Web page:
Though branded a heretic, Noyes was unrepentant. "I have taken away their license to sin, and they keep on sinning," he declared. "So, though they have taken away my license to preach, I shall keep on preaching." For the next three years he lived a highly irregular life, winning a few converts here and there as he visited New York City, Newark, Philadelphia, and many smaller places. Often penniless and homeless, the perfectionist prophet trudged many miles on foot, sometimes sleeping in haylofts and public parks. The two poles between which his activities increasingly oscillated were New Haven and Putney, Vermont, where his parents lived. At New Haven Noyes collaborated fitfully with James Boyle, ousted pastor of the Free Church, in publishing The Perfectionist, a journal devoted to propagating the new doctrine. Visiting the family home at Putney from time to time, Noyes provided a tantalizing puzzle for his father, mother, sisters, and brothers. At first they feared that his extraordinary behavior was cvidence of insanity, but in the end his burning conviction won over most of them to become his faithful disciples.

Noyes's wanderings of these years symbolized the utter confusion prevailing through the whole perfectionist movement. Without any generally accepted leader and with wide divergences of doctrine, the perfectionists constituted not a sect, but a bewildering kaleidoscope of individual mystics and local groups. Emphasizing their freedom from bondage to the moral law, some of the perfectionists shocked Noyes with their licentiousness.


Beginning in 1837, Noyes displayed a new purposefulness in his activities. In a letter to one of his disciples he wrote:

Between this present time and the establishment of God's kingdom over the earth lies a chaos of confusions, tribulation and war such as must attend the destruction of the fashion of this world and the introduction of the will of God as it is dune in heaven. God has set me to cast up a highway across this chaos, and I am gathering out the stones and grading the track as fast as possible.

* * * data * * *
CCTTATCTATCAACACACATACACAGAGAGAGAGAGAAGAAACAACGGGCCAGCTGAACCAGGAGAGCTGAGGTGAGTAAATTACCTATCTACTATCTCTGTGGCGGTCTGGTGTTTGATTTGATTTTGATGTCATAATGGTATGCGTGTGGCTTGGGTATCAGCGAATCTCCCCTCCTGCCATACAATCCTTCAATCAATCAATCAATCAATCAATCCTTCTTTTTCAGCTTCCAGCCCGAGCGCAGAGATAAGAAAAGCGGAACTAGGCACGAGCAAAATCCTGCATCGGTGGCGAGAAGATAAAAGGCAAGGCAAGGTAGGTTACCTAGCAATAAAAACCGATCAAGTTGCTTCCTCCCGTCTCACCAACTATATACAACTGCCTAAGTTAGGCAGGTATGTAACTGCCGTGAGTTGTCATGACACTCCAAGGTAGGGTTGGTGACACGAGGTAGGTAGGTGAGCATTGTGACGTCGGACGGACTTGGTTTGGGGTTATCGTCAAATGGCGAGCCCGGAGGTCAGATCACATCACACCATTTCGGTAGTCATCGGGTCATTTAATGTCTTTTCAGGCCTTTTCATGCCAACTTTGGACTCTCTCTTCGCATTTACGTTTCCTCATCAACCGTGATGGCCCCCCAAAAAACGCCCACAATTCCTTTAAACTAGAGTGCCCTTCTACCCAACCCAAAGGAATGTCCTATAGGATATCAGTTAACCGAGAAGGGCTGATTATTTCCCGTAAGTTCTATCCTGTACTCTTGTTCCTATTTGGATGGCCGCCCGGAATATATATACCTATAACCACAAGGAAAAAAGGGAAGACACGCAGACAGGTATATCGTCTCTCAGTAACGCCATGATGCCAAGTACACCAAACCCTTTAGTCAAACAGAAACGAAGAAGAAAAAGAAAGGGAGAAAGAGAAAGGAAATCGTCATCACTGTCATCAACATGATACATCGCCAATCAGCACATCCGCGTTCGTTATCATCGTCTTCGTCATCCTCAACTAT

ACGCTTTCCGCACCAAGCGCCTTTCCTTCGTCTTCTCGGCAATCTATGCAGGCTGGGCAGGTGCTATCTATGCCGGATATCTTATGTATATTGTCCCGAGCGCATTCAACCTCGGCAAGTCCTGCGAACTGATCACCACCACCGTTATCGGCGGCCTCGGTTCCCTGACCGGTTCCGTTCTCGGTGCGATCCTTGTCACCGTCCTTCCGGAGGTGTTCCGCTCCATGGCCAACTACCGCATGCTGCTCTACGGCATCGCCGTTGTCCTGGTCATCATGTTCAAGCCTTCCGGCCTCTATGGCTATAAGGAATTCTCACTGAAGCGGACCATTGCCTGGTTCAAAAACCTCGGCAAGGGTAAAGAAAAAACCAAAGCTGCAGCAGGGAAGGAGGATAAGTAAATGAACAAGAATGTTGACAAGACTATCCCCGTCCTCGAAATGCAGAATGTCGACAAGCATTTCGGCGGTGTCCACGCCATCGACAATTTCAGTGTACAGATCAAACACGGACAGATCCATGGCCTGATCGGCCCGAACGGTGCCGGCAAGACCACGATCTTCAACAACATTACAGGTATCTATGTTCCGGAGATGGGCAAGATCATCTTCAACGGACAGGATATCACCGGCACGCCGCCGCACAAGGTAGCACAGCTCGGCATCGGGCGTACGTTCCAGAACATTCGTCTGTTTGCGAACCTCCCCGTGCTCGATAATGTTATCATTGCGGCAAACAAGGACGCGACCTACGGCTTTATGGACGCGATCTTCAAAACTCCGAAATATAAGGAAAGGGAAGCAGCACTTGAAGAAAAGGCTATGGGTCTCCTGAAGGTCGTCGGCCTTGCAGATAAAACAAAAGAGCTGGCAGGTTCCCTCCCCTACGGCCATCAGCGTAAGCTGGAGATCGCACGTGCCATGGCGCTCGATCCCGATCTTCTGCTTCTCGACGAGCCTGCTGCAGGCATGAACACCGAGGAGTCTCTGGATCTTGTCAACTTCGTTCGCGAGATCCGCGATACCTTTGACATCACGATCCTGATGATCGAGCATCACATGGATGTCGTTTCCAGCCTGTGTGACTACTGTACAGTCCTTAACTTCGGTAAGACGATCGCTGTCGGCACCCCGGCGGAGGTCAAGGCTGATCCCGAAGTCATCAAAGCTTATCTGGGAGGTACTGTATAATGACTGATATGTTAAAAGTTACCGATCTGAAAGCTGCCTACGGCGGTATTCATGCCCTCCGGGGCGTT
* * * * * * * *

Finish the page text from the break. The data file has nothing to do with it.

Noyes's highway depended in part on theology and in part on organization. Boyle had now deserted perfectionism for other enthusiasms, and Boyle's New Haven paper with which Noyes had been loosely associated was dead. The way was consequently open for Noyes to found his own journal, The Witness. Published first out of Ithaca, New York, but later transferred to Putney, this paper provided Noyes with the means for propagating a more stable brand of perfectionism. On the one hand, he maintained the freedom of believers from all outward law; on the other, he insisted on another and higher discipline. Right conduct must be based on love of God and an understanding of the truth. The truth would be made manifest through instruction and leadership, which Noyes felt himself divinely commissioned to provide.

In 1843 Noyes wrote:

This reflected the growing emphasis which he now laid on organizing his followers into a tightly-knit association. By this time he had won a substantial number of converts at Putney, one of whom, a woman of some means named Harriet Holton, he had married in 1838. These provided the members for the "Putney Corporation or Association of Perfectionists," formally organized in 1845.

The Putney Association put into practice theories which Noyes had been developing over several years. The most radical of these was what he called "complex marriage." Rejecting conventional marriage


both as a form of legalism from which Christians should be free and as a selfish institution in which men exerted rights of ownership over women, the Putney group regarded themselves all as members of a single family. They also employed a form of birth control called "male continence," developed by Noyes and described in explicit detail, after the experience of his own wife Harriet impressed him with the sinfulness of burdening women with too frequent pregnancies.